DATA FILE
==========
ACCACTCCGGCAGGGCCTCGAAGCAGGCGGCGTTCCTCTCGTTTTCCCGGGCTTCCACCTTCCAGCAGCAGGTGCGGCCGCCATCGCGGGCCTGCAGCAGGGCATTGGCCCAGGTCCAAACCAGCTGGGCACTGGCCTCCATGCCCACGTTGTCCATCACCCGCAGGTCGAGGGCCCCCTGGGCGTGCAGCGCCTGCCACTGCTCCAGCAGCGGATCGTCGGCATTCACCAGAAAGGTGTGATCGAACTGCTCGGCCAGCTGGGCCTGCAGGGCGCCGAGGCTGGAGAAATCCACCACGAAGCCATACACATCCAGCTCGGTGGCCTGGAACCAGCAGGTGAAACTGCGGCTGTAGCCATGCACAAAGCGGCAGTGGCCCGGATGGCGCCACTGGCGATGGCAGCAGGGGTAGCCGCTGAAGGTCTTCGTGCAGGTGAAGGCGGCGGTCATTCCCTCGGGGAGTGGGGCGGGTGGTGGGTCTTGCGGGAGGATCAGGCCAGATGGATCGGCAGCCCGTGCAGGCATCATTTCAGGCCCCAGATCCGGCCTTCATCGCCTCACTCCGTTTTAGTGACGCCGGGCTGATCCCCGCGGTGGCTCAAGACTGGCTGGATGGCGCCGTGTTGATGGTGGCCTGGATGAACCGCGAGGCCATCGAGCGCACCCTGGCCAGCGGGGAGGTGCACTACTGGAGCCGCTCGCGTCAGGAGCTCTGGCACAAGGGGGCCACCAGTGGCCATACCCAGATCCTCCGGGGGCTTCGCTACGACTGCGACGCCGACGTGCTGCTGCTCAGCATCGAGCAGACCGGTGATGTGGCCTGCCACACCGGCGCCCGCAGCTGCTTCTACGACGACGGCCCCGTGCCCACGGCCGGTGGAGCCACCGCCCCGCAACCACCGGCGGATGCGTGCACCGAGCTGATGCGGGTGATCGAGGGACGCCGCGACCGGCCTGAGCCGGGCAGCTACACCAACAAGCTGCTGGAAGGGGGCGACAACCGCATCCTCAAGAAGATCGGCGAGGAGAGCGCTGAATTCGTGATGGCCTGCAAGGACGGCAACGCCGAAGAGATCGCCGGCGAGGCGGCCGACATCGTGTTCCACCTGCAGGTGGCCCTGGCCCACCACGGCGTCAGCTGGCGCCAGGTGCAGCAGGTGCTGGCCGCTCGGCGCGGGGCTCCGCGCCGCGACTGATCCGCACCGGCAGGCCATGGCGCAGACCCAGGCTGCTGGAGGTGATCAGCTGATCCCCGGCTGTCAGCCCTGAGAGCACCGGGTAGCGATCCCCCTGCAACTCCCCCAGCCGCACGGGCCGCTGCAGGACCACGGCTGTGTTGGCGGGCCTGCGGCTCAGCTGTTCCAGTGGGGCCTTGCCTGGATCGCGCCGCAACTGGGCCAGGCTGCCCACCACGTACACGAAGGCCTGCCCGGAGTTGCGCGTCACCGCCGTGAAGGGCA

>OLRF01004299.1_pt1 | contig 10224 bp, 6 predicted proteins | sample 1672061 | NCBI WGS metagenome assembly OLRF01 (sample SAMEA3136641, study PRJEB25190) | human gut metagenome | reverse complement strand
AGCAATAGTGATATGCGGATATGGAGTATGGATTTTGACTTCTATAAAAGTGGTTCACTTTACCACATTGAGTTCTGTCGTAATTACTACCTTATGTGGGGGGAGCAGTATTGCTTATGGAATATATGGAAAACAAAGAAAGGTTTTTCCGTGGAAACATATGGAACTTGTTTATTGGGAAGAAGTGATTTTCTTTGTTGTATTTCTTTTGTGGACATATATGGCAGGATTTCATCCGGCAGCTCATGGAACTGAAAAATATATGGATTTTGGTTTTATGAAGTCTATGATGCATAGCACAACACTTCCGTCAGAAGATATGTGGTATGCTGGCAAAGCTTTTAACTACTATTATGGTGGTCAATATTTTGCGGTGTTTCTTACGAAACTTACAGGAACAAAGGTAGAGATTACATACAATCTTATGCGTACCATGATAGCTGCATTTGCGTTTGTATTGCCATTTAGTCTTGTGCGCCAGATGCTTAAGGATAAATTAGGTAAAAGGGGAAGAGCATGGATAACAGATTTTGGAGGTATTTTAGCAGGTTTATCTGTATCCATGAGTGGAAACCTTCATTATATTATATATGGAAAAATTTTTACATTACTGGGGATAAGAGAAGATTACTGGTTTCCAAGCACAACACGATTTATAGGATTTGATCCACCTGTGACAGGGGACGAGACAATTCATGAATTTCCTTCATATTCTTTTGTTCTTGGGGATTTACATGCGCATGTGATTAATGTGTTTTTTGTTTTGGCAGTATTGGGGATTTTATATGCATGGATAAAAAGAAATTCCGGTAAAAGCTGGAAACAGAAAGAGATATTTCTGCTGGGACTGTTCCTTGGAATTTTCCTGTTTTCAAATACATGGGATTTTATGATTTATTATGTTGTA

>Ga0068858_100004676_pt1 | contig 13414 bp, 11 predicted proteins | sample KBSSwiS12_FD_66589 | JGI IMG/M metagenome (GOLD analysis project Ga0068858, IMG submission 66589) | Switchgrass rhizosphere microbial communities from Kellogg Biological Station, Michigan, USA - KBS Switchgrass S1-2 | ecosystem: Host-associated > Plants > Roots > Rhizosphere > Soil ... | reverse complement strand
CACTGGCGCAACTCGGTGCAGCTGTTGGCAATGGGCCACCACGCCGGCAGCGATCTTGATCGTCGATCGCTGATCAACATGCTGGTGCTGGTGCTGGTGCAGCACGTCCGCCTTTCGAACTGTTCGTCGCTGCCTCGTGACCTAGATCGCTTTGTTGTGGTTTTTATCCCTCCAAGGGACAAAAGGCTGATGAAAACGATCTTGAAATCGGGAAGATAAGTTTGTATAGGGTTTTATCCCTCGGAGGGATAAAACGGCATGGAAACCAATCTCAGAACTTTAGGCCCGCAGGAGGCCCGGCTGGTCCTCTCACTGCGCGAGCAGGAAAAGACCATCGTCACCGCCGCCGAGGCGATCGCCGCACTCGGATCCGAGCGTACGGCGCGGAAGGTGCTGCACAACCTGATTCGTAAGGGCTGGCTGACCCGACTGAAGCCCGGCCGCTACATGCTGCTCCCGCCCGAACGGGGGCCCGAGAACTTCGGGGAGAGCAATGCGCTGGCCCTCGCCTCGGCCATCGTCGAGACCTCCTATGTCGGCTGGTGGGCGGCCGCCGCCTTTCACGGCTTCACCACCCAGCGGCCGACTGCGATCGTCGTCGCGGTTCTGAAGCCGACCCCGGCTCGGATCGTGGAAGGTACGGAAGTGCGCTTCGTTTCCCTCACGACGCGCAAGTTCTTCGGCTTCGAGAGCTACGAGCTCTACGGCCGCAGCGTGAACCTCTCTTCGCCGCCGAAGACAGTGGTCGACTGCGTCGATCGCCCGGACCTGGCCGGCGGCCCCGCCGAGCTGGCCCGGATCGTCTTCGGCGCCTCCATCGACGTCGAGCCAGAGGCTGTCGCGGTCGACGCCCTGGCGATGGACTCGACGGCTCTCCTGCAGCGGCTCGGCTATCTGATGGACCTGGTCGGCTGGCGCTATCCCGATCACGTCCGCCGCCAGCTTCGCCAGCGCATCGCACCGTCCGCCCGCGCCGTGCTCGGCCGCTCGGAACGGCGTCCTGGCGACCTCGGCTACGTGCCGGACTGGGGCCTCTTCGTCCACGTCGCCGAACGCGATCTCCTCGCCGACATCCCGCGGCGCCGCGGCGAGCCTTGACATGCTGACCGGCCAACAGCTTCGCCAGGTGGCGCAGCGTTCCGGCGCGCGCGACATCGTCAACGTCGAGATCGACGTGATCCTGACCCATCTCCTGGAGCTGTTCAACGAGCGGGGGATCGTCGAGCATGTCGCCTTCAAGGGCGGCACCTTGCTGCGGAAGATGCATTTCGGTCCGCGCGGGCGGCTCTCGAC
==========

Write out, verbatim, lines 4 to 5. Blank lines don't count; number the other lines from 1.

>Ga0068858_100004676_pt1 | contig 13414 bp, 11 predicted proteins | sample KBSSwiS12_FD_66589 | JGI IMG/M metagenome (GOLD analysis project Ga0068858, IMG submission 66589) | Switchgrass rhizosphere microbial communities from Kellogg Biological Station, Michigan, USA - KBS Switchgrass S1-2 | ecosystem: Host-associated > Plants > Roots > Rhizosphere > Soil ... | reverse complement strand
CACTGGCGCAACTCGGTGCAGCTGTTGGCAATGGGCCACCACGCCGGCAGCGATCTTGATCGTCGATCGCTGATCAACATGCTGGTGCTGGTGCTGGTGCAGCACGTCCGCCTTTCGAACTGTTCGTCGCTGCCTCGTGACCTAGATCGCTTTGTTGTGGTTTTTATCCCTCCAAGGGACAAAAGGCTGATGAAAACGATCTTGAAATCGGGAAGATAAGTTTGTATAGGGTTTTATCCCTCGGAGGGATAAAACGGCATGGAAACCAATCTCAGAACTTTAGGCCCGCAGGAGGCCCGGCTGGTCCTCTCACTGCGCGAGCAGGAAAAGACCATCGTCACCGCCGCCGAGGCGATCGCCGCACTCGGATCCGAGCGTACGGCGCGGAAGGTGCTGCACAACCTGATTCGTAAGGGCTGGCTGACCCGACTGAAGCCCGGCCGCTACATGCTGCTCCCGCCCGAACGGGGGCCCGAGAACTTCGGGGAGAGCAATGCGCTGGCCCTCGCCTCGGCCATCGTCGAGACCTCCTATGTCGGCTGGTGGGCGGCCGCCGCCTTTCACGGCTTCACCACCCAGCGGCCGACTGCGATCGTCGTCGCGGTTCTGAAGCCGACCCCGGCTCGGATCGTGGAAGGTACGGAAGTGCGCTTCGTTTCCCTCACGACGCGCAAGTTCTTCGGCTTCGAGAGCTACGAGCTCTACGGCCGCAGCGTGAACCTCTCTTCGCCGCCGAAGACAGTGGTCGACTGCGTCGATCGCCCGGACCTGGCCGGCGGCCCCGCCGAGCTGGCCCGGATCGTCTTCGGCGCCTCCATCGACGTCGAGCCAGAGGCTGTCGCGGTCGACGCCCTGGCGATGGACTCGACGGCTCTCCTGCAGCGGCTCGGCTATCTGATGGACCTGGTCGGCTGGCGCTATCCCGATCACGTCCGCCGCCAGCTTCGCCAGCGCATCGCACCGTCCGCCCGCGCCGTGCTCGGCCGCTCGGAACGGCGTCCTGGCGACCTCGGCTACGTGCCGGACTGGGGCCTCTTCGTCCACGTCGCCGAACGCGATCTCCTCGCCGACATCCCGCGGCGCCGCGGCGAGCCTTGACATGCTGACCGGCCAACAGCTTCGCCAGGTGGCGCAGCGTTCCGGCGCGCGCGACATCGTCAACGTCGAGATCGACGTGATCCTGACCCATCTCCTGGAGCTGTTCAACGAGCGGGGGATCGTCGAGCATGTCGCCTTCAAGGGCGGCACCTTGCTGCGGAAGATGCATTTCGGTCCGCGCGGGCGGCTCTCGAC